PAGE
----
Afterward, I also did some creature painting, using colors but trying to no go quite so saturated this time. I'm also posting some grayscale creature stuff I did recently.
I'm really inspired by your SB!
Love all the gestures! I tried drawing people I see on trains, but I can never gesture them quick enough. I guess it takes practice.
Really loving the observational 'out and about' sketches; the washes really bring them to life!!
Oh, hey, attached images are starting to show up again!
I've been continuing to do sketches and studies while the forum is being upgraded - lots more life drawing and still lifes. Hopefully they'll finish soon so I can safely post them.
@FalconnessN: Thanks! Part of it is practice, but there are some tricks to it as well. My general strategy is:
- Draw everything "thumbnail size" (apx. 1 inch tall), to keep myself from over-detailing
- Find people waiting, especially in line (coffee shop, theatre, amusement park, etc.). Lines move slowly, and most people have a few favorite poses they switch between.
- Focus on silhouette and overall shape before doing any details. Use exaggeration and approximation. Go for the "essence" of the person, rather that perfect accuracy.
- Cheat as necessary - no one sees the original person. If one person goes out of view, you can sometimes use another similarly dressed person of the same body type to complete the drawing.
- Washes work well and can be applied quickest when using water-brushes. I keep water-brushes filled with a few different ink washes for the most common colors - brownish-yellow, greenish blue, and gray. Brown-yellow works for skin-tones and many hand-bags, greenish-blue stands in for both blue and green in many cases. For the less common colors, I have another water-brush filled with plain water and a set of watercolor pencils.
With this stuff I'm mainly studying what kinds of clothing go together, what different kinds of people are likely to wear, and what kind of judgments can be made about income level, occupation and personality based on a person's style. I'm pretty sure it's obvious how this feeds back into character design.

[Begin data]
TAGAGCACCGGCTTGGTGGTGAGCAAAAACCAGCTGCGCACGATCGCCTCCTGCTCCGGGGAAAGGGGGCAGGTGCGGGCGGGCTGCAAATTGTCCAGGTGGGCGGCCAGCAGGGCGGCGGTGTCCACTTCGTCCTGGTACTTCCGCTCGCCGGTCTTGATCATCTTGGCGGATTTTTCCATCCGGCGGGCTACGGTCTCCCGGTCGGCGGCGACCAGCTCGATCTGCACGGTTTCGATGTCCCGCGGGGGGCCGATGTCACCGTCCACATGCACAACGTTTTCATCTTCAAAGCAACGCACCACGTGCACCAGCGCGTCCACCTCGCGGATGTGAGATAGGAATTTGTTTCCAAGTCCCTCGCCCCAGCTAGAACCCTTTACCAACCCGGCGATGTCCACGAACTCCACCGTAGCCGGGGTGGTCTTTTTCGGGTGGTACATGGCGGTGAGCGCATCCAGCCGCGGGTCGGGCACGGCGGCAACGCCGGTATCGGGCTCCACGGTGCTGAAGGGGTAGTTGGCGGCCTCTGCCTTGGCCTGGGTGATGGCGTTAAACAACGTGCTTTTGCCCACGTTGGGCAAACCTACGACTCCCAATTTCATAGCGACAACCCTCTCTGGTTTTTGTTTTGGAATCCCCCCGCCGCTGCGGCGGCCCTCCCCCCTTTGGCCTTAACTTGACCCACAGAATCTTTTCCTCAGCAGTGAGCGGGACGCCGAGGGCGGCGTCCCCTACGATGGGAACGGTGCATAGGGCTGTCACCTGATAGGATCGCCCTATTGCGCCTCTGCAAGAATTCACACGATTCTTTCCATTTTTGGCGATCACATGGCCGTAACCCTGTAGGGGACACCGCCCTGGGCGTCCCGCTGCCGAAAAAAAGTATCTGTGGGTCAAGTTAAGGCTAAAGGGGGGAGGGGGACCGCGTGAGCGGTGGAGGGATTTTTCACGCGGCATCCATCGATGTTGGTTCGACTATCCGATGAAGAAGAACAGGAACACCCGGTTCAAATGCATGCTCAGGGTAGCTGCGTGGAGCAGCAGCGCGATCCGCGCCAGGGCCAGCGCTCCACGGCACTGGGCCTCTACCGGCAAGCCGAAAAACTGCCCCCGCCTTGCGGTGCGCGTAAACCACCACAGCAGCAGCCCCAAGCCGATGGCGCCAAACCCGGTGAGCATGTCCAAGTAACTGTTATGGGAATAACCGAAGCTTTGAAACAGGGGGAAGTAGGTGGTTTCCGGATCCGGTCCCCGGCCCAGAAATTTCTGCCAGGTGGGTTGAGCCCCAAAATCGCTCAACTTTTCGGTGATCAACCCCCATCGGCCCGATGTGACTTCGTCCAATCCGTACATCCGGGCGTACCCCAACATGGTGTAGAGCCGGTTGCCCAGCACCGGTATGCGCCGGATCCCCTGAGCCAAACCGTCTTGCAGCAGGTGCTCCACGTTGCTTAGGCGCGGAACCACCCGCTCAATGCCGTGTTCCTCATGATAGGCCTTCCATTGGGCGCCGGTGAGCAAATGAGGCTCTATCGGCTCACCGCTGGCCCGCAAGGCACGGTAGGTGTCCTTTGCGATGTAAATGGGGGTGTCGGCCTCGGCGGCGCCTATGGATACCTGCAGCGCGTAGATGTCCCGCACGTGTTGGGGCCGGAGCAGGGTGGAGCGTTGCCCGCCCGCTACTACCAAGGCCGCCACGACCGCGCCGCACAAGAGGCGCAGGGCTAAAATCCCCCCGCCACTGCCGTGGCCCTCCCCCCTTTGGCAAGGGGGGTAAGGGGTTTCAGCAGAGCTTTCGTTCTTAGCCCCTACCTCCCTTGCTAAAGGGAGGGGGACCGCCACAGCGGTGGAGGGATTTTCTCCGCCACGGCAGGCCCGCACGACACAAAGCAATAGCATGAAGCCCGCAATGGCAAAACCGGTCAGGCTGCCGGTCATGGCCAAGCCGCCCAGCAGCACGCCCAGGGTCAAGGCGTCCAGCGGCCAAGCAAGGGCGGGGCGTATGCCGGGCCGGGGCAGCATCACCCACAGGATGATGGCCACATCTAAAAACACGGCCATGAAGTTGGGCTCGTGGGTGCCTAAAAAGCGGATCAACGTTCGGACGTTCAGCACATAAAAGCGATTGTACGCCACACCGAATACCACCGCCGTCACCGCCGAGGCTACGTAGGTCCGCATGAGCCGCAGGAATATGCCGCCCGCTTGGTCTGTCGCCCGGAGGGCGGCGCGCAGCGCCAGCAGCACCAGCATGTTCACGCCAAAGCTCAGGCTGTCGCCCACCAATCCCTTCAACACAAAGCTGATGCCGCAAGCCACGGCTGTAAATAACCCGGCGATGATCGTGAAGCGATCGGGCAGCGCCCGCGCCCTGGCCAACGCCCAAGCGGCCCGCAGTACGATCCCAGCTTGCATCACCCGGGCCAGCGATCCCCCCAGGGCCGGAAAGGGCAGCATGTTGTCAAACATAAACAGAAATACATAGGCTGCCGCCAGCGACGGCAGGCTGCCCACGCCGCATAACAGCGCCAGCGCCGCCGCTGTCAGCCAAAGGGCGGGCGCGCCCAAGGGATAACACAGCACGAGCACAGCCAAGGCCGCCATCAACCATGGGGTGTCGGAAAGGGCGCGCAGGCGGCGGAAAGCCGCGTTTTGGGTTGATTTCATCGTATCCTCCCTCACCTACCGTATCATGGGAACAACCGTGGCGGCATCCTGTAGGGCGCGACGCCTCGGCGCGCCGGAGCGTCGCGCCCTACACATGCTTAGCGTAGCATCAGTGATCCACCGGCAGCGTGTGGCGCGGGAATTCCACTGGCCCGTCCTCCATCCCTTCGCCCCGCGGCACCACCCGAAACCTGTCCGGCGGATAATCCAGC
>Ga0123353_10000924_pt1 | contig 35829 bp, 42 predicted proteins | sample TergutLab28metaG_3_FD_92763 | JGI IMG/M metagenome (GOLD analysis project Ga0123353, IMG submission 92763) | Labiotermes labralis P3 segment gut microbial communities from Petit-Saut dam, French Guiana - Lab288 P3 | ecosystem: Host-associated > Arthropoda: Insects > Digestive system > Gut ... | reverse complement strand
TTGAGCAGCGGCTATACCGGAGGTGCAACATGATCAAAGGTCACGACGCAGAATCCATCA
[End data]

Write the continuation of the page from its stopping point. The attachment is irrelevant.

@DennisH-Art: Thanks! It feels like it's been helping a lot every since I started doing them on a semi-regular basis.
@xbert: Thanks! I'll try to keep it up. I've seen what some of the other people here have been able to achieve through their dedication, and it's incredibly inspiring.
@Mortiroth: Thanks as well! I can thank James Gurney's blog for introducing me to water brushes and watercolor pencils.
you are such an inspiration, dear god
you are a mad man, so much drawing!!!
your volume of work is going to be my goal from now on D:
Awesome work!!! Very inspiring!
I think you can slow down for a little bit and make some refine studies
nodeerskulls: I'm glad to be inspiring. It's mainly a matter of getting out for an hour or two with some portable supplies. Any place with people waiting and lots of foot traffic works great, espeically tourist areas.
dessinateurimpulsif: I do find them encouraging. :-)
Greenhouse: Thanks! I'll keep it up.
Tschayssen: I'll definatly keep it up.
Kojot: It's true - other than doing gestures on a regular bases, the biggest improvements I've seen in my ability to paint things has come from doing still lifes. I really want to get a nice set of geometric forms and a good muscular anatomy model before too long. I also keep meaning to get around to doing some plaster casts of my hands and feet to study from.
Hey, looks like sketchbook thumbnails are working again. We also finally have a new uploader! It could use a couple improvements, like saving defaults. Mabye that's coming later. :-D
Anyways, here's the first 20 from the break: